Forensics specialist Chastity Byrnes is trying to put the past behind her. It has been ten years since Chastity made accusations against her father that shattered her family...and ten years since she's seen her sister, Faith.
First, Chastity gets a call from Dr. Max Stanton, the brother-in-law she never knew she had. Then she finds out that her long-lost sister is officially missing. Even though Faith never wanted to see her sister again, Chastity decides to go to the Big Easy to find her.
Now Chastity has to battle her own demons in a city where forensics are an old boys' club and a woman can find trouble in her sleep. She has to wade through distrust and deceit to get to the truth--whether she wants to know it or not. She has to rediscover her sister--by investigating fertility clinics, the powers of St. Roch, and the mysteries of voodoo--to find out why the women who might have helped Faith are dying. As a hurricane threatens the city, Chastity puts more than her own life at risk as she fights to rescue her sister from a terrifying threat that stalks them both....
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St. Martin's Press
November 01, 2006
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Excerpt from Sinners and Saints by Eileen Dreyer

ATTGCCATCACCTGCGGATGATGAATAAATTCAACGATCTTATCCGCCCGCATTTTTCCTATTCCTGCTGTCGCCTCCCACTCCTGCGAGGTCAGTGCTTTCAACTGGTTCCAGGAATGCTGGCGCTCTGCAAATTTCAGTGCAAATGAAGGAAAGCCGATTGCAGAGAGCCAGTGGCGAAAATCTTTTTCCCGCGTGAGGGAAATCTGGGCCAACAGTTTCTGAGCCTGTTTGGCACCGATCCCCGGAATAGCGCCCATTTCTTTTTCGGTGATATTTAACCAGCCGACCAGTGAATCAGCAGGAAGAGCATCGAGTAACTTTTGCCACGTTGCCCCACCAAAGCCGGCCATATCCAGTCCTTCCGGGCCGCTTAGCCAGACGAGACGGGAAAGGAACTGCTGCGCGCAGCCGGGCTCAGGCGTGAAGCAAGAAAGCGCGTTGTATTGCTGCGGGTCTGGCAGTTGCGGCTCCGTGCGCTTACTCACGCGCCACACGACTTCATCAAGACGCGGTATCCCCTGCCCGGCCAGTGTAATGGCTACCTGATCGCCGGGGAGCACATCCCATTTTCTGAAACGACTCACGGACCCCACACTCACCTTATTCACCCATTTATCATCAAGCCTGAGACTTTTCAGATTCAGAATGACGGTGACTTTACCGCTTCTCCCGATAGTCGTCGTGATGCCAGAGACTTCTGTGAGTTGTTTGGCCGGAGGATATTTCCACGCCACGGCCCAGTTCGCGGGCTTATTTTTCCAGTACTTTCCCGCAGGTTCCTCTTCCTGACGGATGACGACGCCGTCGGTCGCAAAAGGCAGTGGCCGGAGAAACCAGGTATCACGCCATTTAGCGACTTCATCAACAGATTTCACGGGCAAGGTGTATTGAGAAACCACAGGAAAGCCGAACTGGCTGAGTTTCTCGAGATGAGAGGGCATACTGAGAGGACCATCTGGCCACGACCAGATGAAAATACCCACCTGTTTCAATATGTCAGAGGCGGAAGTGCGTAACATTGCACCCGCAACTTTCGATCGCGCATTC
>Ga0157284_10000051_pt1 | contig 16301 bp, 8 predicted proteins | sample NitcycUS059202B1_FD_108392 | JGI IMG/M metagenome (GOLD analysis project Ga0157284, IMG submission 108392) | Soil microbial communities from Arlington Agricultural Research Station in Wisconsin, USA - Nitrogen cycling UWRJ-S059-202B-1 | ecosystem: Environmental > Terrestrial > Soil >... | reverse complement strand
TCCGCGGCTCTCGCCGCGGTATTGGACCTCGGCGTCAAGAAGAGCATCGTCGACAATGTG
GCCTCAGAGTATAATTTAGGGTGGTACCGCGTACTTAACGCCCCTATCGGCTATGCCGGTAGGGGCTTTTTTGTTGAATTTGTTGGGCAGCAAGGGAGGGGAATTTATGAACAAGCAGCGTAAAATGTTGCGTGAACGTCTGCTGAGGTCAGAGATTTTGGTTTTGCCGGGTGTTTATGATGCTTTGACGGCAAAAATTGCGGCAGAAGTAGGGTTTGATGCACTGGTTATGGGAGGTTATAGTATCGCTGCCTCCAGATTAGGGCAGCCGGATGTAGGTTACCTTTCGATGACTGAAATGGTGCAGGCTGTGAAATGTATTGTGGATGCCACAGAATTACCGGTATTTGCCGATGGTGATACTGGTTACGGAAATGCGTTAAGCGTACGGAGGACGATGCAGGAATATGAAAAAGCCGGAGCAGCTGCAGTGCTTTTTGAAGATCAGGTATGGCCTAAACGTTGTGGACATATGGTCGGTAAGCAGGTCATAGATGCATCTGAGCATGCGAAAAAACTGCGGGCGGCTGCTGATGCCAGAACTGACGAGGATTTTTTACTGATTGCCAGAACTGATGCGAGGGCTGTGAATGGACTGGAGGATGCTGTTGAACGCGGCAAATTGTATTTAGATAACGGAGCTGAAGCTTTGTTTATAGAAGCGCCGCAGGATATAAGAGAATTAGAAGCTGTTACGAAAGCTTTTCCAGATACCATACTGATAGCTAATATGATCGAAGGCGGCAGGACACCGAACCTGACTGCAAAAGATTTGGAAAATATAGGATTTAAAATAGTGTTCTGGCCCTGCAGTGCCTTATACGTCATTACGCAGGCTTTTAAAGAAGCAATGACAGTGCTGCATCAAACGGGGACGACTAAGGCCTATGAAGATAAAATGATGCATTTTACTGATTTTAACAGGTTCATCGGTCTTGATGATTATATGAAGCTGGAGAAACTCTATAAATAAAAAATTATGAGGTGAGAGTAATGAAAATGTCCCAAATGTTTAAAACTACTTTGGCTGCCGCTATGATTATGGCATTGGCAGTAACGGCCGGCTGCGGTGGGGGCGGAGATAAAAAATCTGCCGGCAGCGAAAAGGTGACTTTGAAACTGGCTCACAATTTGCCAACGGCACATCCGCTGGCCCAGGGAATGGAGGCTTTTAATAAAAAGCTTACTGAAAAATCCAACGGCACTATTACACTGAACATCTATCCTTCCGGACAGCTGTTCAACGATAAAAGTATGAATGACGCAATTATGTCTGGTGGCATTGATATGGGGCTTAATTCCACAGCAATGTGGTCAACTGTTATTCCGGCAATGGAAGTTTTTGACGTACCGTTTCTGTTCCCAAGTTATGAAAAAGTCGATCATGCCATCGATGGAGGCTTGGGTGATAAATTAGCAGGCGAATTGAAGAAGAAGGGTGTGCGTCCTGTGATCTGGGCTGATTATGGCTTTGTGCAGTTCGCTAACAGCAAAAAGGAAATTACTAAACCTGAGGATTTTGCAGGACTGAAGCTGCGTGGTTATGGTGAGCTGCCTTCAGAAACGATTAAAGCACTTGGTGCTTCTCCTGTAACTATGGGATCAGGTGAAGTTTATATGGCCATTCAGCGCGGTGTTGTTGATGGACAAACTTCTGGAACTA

Chapter Onenbsp; Omens come in all sizes. Hair standing up at the back of the neck. Crows on a telephone wire. Shapes in a cloud or a chill in the wind. A hundred innocuous things designated by tradition or superstition, and a thousand more kept in a personal lexicon. nbsp; Chastity Byrnes carried around quite a full lexicon of her own. Not just the regular omens handed down from generation to generation of Irishwomen, like birds in the house meaning death, or uncovered mirrors at a funeral meaning death, or any of the other myriad Irish omens meaning death. Chastity embraced a plethora of personal portents inexplicable to anyone but her. nbsp; Chastity was a trauma nurse, and only ballplayers and actors were more superstitious. So in addition to the usual signs of doom, Chastity dreaded quiet shifts, the words “I think something’s wrong,” and holidays. nbsp; And the number three. Chastity absolutely loathed the number three. Everything happened in threes, from births to deaths to every disaster in between. nbsp; Like the omens Chastity received that hot June day in St. Louis. She should never have ignored them. After all, Chastity paid more attention to her omens than to her bank balance. She lived by Murphy’s Law as if it were the first commandment. But that hot, sultry summer day, even though she knew better, she blew off those three omens as if they were parking tickets. nbsp; To be fair, they weren’t easy omens to recognize, like a black cat or the hoot of an owl. They were more like odd things that made a person want to look over her shoulder. nbsp; The chaos theory. nbsp; A phone call from a brother-in-law she didn’t know she had. nbsp; Lake Pontchartrain. nbsp; Innocuous in themselves, but each of them sent a skittering of unease down Chastity’s back that should have had her keeping a wary eye out for trouble where there seemed to be none. nbsp; Three omens. nbsp; Well, maybe four. But the fourth could have just been Chastity’s bad luck. On the way in to work that day, Chastity lost her driver’s license. She didn’t consider it an omen at the time. More a “shit happens” kind of thing. But if it hadn’t happened, she never would have heard about the chaos theory, and Chastity would always believe that if she’d missed that, nothing else would have followed. nbsp; The cop who stopped her was a buddy. All cops in town were buddies of trauma nurses. But he wasn’t smiling when he strolled up to the window of her hot red Mini Cooper. nbsp; “Not that I’m not impressed, Chaz,” he said, an eyebrow raised at the speeds she managed. “But this is your third warning. In three weeks.” There was that number again. “And there are all those unpaid parking violations. . . .” nbsp; Chastity ended up locking her car at the side of the highway and riding into work in a police cruiser, thirty minutes late for her shift. Which put her smack in the middle of a trauma code just in time to hear the chaos theory. nbsp; She’d been scheduled to work triage that day. She got bumped instead to Trauma Team One. Not that she minded. Chastity had joined the staff at St. Michael’s especially for the trauma. Particularly the kind of trauma they saw at St. Michael’s. nbsp; Chastity wasn’t just a trauma nurse anymore. She was one of two new forensic nurse liaisons at St. Michael’s. It was her job not only to save patients, but preserve any viable forensic evidence that might prove a possible criminal or civil case. She made sure abuse victims didn’t fall through the cracks, rape victims got better treatment from the hospital than they did from